On any given Friday night, the Colfax strip is packed with people navigating their way in and out of the bars and food joints that make up the street’s vibrant nightlife. As partiers make their way along the strip, they’ll eventually start running into people carrying pink boxes of Voodoo Doughnuts and start smelling the sweet concoctions as they near one of Denver’s most notable stops for tourists. Once they hit the 1500 block of East Colfax, they’re greeted with an overwhelming longing for donuts, and, more importantly, some of Denver’s most accepting queer people.
They aren’t gathered at Voodoo, but at the bakery’s more colorful neighbor Blush & Blu.
Spilling out of patio doors surrounded by a perfect rainbow paint job, which covers the entire face of Blush & Blu, is an assortment of people of all shapes, colors, sizes, and genders. Some look like they’ve stepped out of a club kid fantasy, while others are sporting a more casual look. Despite what they are wearing, they are greeted at the door by a woman covered in tattoos and plastered with a smile. She waves patrons in, telling them to get a drink and that the “party is in here.”
The woman acting as gatekeeper to the rainbow palace is Jody Bouffard, the only lesbian in Denver who owns a queer bar. More specifically, she owns Blush & Blu and has kept it alive through her own blood, sweat, and tears — and that’s not just a cliché.
“I’ve gotten three splinters already today and I’m only halfway done,” Bouffard said as she hammered together pieces of light grey flooring over the existing faded, wood floors covered in bar stool indentions. “But I own a queer bar and I’ve got to do a lot of this myself. I don’t mind, because I love this place. It’s home to a lot of people, myself included.”
Bouffard is currently in the process of remodeling the bar, with the help of some friends. Together they’ve made the flow more efficient, removed the gender-specific colors of blue and pink and replaced them with a dark, neutral color, begun a queer icon mural, and re-floored the bar. It’s the second time the bar has undergone a massive transformation.
When Bouffard set her eyes on Colfax, she purchased a small hallway of a bar in cash, noting that the best way to do business is to “owe nobody anything.” She first opened it as a coffee shop in 2005, and was forced to wait nine months to get her liquor license.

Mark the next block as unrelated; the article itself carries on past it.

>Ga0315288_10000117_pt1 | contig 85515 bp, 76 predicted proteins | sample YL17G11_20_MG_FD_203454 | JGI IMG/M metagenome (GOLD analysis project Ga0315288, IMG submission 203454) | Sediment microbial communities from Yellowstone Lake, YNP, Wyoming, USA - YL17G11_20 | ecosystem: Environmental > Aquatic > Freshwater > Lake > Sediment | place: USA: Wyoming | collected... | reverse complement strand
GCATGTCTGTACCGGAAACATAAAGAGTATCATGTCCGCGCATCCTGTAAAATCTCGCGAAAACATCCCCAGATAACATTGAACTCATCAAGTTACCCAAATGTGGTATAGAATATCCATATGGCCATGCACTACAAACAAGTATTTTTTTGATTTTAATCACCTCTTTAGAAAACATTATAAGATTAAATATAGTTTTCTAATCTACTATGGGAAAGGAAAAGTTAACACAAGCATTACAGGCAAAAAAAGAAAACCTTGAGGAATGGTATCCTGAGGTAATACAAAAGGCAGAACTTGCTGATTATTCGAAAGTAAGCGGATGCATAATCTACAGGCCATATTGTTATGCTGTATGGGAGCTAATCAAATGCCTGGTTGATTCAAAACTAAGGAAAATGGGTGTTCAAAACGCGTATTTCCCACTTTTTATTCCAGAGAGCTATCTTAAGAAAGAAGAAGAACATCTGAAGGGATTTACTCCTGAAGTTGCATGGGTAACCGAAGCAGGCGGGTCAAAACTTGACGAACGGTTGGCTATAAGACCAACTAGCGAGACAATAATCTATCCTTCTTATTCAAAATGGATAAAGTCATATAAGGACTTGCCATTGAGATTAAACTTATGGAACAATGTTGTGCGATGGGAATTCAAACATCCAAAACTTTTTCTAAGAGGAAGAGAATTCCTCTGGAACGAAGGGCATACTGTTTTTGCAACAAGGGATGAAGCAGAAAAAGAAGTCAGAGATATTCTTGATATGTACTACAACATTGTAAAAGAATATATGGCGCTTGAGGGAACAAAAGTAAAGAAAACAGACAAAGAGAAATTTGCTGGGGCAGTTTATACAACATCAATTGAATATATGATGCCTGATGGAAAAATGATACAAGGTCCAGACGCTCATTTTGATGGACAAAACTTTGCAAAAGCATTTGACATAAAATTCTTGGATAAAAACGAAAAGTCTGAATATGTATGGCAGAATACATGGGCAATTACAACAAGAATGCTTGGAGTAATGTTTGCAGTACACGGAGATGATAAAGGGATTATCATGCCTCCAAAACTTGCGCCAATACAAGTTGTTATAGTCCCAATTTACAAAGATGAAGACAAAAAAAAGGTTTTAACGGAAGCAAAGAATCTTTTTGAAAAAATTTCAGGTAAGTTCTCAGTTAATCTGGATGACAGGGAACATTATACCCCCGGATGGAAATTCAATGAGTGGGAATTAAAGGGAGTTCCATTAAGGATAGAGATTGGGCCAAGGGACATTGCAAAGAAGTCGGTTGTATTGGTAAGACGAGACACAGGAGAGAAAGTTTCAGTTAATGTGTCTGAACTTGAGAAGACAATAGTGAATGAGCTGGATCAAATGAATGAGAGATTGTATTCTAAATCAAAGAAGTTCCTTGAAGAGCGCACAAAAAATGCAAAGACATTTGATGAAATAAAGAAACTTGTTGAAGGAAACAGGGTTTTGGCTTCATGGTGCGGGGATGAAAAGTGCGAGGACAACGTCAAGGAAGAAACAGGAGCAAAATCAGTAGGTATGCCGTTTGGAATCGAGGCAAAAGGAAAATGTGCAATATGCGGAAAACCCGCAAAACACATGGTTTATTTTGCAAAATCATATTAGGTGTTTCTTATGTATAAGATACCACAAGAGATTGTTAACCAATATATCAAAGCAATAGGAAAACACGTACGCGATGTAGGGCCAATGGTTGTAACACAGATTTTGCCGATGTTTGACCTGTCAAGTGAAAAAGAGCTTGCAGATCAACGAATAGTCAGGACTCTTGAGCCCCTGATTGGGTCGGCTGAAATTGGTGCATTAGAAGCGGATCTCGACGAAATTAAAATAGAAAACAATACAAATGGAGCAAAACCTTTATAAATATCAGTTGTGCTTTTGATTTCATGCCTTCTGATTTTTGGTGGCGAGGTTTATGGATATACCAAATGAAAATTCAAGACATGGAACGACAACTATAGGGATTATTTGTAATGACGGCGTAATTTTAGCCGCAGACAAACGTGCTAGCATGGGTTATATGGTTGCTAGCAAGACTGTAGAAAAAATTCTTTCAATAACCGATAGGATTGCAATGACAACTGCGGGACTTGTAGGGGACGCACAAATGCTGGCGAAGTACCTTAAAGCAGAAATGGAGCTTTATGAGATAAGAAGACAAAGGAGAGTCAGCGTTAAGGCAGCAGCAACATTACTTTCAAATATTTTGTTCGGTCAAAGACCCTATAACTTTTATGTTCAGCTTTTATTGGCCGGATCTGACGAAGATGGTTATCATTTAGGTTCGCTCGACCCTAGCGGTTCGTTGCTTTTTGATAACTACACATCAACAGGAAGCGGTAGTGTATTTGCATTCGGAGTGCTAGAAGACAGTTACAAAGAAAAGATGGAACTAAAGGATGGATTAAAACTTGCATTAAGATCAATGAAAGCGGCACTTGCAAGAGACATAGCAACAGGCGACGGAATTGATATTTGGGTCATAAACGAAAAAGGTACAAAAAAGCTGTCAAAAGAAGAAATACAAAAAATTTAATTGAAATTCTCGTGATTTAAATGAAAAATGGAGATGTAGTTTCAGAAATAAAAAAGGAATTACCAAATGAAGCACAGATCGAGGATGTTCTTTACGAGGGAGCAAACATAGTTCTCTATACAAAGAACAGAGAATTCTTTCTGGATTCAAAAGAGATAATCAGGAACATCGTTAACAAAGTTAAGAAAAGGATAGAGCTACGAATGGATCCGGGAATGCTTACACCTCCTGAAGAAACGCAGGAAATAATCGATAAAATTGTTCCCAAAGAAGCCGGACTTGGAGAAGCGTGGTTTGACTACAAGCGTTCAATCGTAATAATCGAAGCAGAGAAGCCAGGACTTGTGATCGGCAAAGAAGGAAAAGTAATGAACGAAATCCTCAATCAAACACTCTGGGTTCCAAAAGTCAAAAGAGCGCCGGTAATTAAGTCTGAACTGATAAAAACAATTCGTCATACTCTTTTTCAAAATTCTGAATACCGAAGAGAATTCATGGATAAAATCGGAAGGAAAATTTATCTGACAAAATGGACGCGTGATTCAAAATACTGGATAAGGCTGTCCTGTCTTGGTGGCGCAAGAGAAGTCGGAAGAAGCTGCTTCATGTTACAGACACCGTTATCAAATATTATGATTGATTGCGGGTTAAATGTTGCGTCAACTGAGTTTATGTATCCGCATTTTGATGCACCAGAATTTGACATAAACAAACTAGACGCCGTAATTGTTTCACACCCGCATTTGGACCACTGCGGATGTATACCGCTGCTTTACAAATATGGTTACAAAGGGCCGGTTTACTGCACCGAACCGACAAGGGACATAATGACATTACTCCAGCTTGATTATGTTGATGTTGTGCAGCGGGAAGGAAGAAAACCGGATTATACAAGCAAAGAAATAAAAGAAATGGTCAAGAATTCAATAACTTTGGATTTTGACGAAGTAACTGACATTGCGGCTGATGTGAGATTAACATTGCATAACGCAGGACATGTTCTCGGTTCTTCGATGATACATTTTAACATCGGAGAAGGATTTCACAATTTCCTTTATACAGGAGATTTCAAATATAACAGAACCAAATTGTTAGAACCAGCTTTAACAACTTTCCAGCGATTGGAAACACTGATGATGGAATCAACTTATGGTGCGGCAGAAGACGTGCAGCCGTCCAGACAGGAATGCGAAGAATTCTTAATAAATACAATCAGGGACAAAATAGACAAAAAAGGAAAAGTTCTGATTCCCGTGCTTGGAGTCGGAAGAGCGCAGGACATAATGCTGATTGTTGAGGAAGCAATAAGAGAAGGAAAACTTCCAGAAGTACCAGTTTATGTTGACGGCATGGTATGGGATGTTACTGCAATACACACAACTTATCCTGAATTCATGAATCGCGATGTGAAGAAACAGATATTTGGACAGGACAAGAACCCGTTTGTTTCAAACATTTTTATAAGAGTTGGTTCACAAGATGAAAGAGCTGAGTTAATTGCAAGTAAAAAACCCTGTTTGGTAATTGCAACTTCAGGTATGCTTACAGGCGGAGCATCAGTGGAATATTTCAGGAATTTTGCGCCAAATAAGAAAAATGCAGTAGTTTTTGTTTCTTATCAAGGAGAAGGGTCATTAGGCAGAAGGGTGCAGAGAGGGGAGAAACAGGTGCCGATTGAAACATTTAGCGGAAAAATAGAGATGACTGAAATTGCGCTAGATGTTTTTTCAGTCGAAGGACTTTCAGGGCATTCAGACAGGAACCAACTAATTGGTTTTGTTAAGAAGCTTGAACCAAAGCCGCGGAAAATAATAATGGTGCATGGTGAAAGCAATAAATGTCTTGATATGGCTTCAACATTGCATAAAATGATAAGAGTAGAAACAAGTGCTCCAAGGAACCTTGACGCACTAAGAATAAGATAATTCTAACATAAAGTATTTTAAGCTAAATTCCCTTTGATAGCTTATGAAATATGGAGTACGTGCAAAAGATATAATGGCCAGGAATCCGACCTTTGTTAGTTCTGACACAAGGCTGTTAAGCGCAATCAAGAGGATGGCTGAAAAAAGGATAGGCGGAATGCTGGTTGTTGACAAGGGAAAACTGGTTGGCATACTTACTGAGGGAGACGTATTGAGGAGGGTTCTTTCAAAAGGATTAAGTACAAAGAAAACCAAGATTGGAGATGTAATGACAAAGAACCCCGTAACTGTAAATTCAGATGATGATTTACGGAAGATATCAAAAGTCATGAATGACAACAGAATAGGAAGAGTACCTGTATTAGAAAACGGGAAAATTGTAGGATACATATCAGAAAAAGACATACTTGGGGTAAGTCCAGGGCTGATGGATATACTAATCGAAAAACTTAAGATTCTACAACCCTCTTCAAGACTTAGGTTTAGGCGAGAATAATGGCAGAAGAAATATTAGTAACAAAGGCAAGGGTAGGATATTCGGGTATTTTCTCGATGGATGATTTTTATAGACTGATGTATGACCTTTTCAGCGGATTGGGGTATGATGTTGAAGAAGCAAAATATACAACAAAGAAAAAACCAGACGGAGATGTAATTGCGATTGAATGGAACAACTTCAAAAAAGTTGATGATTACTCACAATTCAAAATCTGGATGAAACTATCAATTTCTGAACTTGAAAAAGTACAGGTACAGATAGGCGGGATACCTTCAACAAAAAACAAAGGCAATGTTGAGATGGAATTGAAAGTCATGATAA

“I’ll never forget that day because it was 4/20,” she said. “On April 20, 2006, I opened up the smallest little gay bar on Colfax and called it Blush.”
When it opened, the pink-painted bar was not the only “lesbian bar” in town and faced competition. But it never felt that way to Bouffard. It was during a time before social media and smartphones took over the world of dating and interaction, and before Denver was overwhelmingly supportive of queer people. A new bar just meant there was one more place for LGBTQ people to gather.
Now, she’s sitting on the last remaining “lesbian bar” in Denver.
“It’s a lot different now than before,” she said. “The queer bars don’t look after one another anymore because we are all competition. I think it’s sad, but it’s the reality we live in now.”
It didn’t take long for Bouffard to expand her bar, buying the building next to her once the Rent-A-Center went out of business. She used half of the huge space to expand Colfax’s smallest bar to something a bit more spacious and welcoming; the other half she offered to her friends from Portland so they could expand their doughnut shop to the Mile High City.
She painted her expansion blue and renamed the bar Blush & Blu to let the city know it wasn’t just a spot for lesbians, but for queers of all sorts. But once labeled something, it’s hard to shake that reputation. Today, if you ask anyone about Blush & Blu, it’s still considered “Denver’s Lesbian Bar.”
“We love all of our customers, and, especially now, it’s important for everyone to feel welcome,” Bouffard said. “We just want to be known as a queer bar that will accept you no matter what… unless you are an asshole.”
“Yeah, we have a zero asshole policy here,” SJ Paye chimed in as she dug an exacto knife into the new flooring. “We make sure that no matter who walks through that door, they’ve got a friend. It’s something that’s missing in a lot of queer bars these days.”
Paye is Bouffard’s partner in business and an essential player in the bar’s remodel. She cuts through the flooring like she’s done it everyday of her life and keeps her focus on finishing as much of the floor as she can. But when she speaks up, she packs a powerful punch.
Paye, who has worked in queer bars for decades, has seen the drastic changes that come with more accepting times. But she also notes that, while things are better on the surface, there are still a lot of queer people who don’t feel safe outside of our community spaces. For her, queer bars have always been about support, love, and family. She treats Blush & Blu no differently.
“When you walk through that door and sit down across from a bartender, or sit next to a stranger, you’re not leaving here without a friend or at least a good night,” Paye said. “It truly is a special place.”
Both Paye and Bouffard come from small towns in the Midwest where these bars are still a sanctuary for our brothers and sisters. They know the importance and the history these bars hold, and why they were, and continue to be, a safe place.
“A queer bar is more than just a bar,” Bouffard said. “It’s a place where anyone can come and dress however they want. They can hold hands with whomever they want. They can sing and dance however they want. They can come and just be themselves. These people will always have a place at Blush & Blu.”